LinkedIn – Organize your network online, follow career groups that interest you, get updates on the latest career information, etc. It’s free for the basic account, which I find to be all I need. LinkedIn is your HQ for networking. Start here

Google+ – Similar to LinkedIn but with a different way of organizing things.


You know from your law enforcement experience there are many opportunities for networking in the police and security world. Depending on your background and area of interest, you will have your own ideas about how and where to contact people. Here are a few good sites I’ve come across.

World Association of Detectives – An association for private investigators and security professionals around the globe.

Cops & Firefighters with Businesses

ASIS International

sheikh-tuhin-BookBooks about Networking

Many career books have chapters about networking. It keeps coming up. It doesn’t seem to matter what angle the book is written from, networking in some form is always there. Obviously it’s important, no matter how much we don’t like the term.

The following books examine networking in more depth than just a chapter or two. So if you really want to get into expanding and organizing your network, check these out.

Networking by Colleen S Clarke (2006). The book points out that the word “networking” has been around so long that we think we know everything about it. Not so, as the author shows us. Includes topics about overcoming networking fear and expanding your network. Much good information in a book of only 78 pages.

Networking Magic by Rick Frishman and Jill Lublin (2014). This book is right up to date. It covers all the current issues of modern networking. Two of the most interesting chapters are about the “Do’s” and the “Don’ts” of networking. There’s a chapter for each with good lists of what to do and what not to do. There are Networking Nuggets throughout the book, short practical tips about networking. There’s good advice about using the Internet, including how to greatly increase your network on the web.

One Phone Call Away – Secrets of a Master Networker by Jeffrey W. Meshel with Douglas Garr (2005). A theme through many of the networking books is being helpful to others builds your network. This book really emphasizes that and the author gives several good examples of how helping other people resulted in new contacts that didn’t just sit as a name on his contact list. They actually formed a loyalty to him and returned the favor. He also devotes a chapter to the issue of overcoming shyness to expand your network.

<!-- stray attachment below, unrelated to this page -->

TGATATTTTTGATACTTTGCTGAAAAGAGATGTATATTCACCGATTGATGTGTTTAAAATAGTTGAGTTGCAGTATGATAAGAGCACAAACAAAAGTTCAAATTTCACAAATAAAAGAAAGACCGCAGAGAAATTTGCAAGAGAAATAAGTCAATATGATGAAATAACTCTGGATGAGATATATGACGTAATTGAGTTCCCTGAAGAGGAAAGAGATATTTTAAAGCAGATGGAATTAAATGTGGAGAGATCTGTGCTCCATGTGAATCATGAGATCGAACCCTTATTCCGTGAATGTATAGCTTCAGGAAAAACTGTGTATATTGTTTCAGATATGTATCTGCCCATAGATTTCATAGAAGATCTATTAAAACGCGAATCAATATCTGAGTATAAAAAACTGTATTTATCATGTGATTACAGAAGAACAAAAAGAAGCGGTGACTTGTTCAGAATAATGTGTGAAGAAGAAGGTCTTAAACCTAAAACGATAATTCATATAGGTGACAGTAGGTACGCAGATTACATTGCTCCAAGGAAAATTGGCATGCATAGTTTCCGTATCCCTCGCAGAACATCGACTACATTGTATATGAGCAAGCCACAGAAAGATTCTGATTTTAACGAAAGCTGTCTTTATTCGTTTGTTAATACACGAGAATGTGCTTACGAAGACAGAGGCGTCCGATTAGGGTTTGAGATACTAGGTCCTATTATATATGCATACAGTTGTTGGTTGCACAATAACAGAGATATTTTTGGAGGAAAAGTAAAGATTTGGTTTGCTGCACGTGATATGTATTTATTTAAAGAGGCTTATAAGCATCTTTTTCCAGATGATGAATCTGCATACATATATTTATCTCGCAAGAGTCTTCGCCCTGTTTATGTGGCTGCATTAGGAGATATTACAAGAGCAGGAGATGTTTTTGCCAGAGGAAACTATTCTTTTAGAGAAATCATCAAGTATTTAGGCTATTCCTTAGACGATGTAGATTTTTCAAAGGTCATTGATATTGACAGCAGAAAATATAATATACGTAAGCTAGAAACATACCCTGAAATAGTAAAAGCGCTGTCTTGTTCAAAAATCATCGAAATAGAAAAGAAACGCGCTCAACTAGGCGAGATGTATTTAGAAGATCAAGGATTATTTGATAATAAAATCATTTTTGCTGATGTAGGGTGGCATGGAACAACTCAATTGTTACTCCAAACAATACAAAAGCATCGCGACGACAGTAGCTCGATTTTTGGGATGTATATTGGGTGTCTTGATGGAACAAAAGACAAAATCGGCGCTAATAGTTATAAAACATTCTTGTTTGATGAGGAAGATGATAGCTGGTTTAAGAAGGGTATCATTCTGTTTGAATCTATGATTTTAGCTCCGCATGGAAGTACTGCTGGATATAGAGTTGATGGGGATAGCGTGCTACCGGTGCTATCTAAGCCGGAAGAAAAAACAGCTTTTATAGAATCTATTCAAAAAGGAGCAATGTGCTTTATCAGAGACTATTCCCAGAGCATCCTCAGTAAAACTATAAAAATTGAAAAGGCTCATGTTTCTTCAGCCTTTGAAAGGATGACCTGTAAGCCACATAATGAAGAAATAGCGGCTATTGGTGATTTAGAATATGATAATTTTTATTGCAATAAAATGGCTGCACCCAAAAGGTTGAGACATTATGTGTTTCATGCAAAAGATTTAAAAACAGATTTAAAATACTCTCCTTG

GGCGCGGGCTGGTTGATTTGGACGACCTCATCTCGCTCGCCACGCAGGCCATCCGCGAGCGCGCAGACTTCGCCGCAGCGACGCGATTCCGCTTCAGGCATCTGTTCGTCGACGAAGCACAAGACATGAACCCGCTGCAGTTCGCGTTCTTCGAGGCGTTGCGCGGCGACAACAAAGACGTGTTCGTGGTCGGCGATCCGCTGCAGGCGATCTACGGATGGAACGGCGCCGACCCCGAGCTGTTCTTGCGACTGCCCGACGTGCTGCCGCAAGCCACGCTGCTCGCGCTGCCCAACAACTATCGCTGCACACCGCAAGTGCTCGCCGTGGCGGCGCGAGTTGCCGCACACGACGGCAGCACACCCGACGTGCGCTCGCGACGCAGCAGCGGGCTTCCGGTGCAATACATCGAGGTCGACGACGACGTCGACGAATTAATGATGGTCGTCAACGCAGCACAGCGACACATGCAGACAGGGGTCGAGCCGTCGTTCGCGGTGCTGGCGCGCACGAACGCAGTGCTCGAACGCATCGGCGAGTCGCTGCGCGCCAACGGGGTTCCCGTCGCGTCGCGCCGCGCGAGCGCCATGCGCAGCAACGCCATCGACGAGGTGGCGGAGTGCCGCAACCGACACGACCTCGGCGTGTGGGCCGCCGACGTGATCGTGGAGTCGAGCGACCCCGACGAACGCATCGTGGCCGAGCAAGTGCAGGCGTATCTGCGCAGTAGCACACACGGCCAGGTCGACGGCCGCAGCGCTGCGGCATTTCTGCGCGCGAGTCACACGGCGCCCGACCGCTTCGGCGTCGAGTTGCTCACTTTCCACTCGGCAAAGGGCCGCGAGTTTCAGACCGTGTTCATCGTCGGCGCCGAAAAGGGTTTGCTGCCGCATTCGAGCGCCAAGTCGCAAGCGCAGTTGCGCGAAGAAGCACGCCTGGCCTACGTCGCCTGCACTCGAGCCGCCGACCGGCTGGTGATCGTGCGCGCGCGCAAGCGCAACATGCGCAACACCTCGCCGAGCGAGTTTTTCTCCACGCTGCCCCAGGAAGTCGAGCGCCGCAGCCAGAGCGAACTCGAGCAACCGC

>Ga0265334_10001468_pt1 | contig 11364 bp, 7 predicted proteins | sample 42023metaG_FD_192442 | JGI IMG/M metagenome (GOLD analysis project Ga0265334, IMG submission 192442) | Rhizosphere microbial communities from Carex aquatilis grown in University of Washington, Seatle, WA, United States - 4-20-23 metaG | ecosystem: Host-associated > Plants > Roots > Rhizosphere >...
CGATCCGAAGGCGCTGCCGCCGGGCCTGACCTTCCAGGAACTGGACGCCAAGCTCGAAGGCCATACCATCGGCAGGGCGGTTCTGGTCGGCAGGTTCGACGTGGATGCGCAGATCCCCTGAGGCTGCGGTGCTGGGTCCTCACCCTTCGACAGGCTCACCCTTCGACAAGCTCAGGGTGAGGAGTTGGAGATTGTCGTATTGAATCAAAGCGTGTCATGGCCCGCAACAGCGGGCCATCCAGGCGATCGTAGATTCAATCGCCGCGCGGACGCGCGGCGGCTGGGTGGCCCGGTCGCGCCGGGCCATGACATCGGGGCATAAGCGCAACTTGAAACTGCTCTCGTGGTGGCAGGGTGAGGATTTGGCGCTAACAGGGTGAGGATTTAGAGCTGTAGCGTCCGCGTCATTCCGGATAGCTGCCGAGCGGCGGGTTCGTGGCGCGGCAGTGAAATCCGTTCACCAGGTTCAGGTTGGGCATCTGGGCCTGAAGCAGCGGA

Highly Effective Networking by Orville Pierson (2009). He deals with a lot of the myths around networking, including a big one. Some people think you have to be a real schmoozer to network well. Not true, as this book will show you. He’ll also make you think about how large a network you really have. It may be a lot bigger than you think.

Networking is A Contact Sport by Joe Sweeney with Mike Yorkey (2010). If the title doesn’t let you know that the author really likes sports, the picture of the football team on the front cover certainly does. There are lots of sports references along with very in-depth advice about networking. If you want to learn about networking AND you like sports, this could be the book for you. There’s also a good chapter about networking for women. I haven’t found that kind of specific information for women networkers very much in other books so it’s a very helpful feature of this one.

Monster Careers: Networking by Jeff Taylor with Doug Hardy (2006). A good basic book about career networking. It explains how networking helps get jobs and tells you how to get started networking.

The Rules of Networking by Rob Yeung (2006). Lots of good networking advice in short bites of a page or two each. The book includes tips on how to put together a short statement about you that can be delivered in about 30 seconds. So if someone asks you: “What would you like to do for a second career?” this book will help you develop a very concise answer.  It has in-depth networking information, including some ideas about networking and career support groups.

Networking is Dead by Melissa G. Wilson and Larry Mohl (2012). You might think this is an odd title for a networking book. The authors’ point is that there are misconceptions about networking and that it has changed. They emphasize quality connections over quantity. The book reads like a story with tips at the end of each chapter. If you prefer the story-book style as you learn about networking, instead of a self-help textbook style, try this book.

Knock ‘em Dead Social Networking by Martin Yate (2014). You couldn’t get much more current information about networking than this. It’s a really useful book. If you networked in all the ways mentioned here, you’d have it covered. In person, online, social media, your personal brand, it’s all in this book.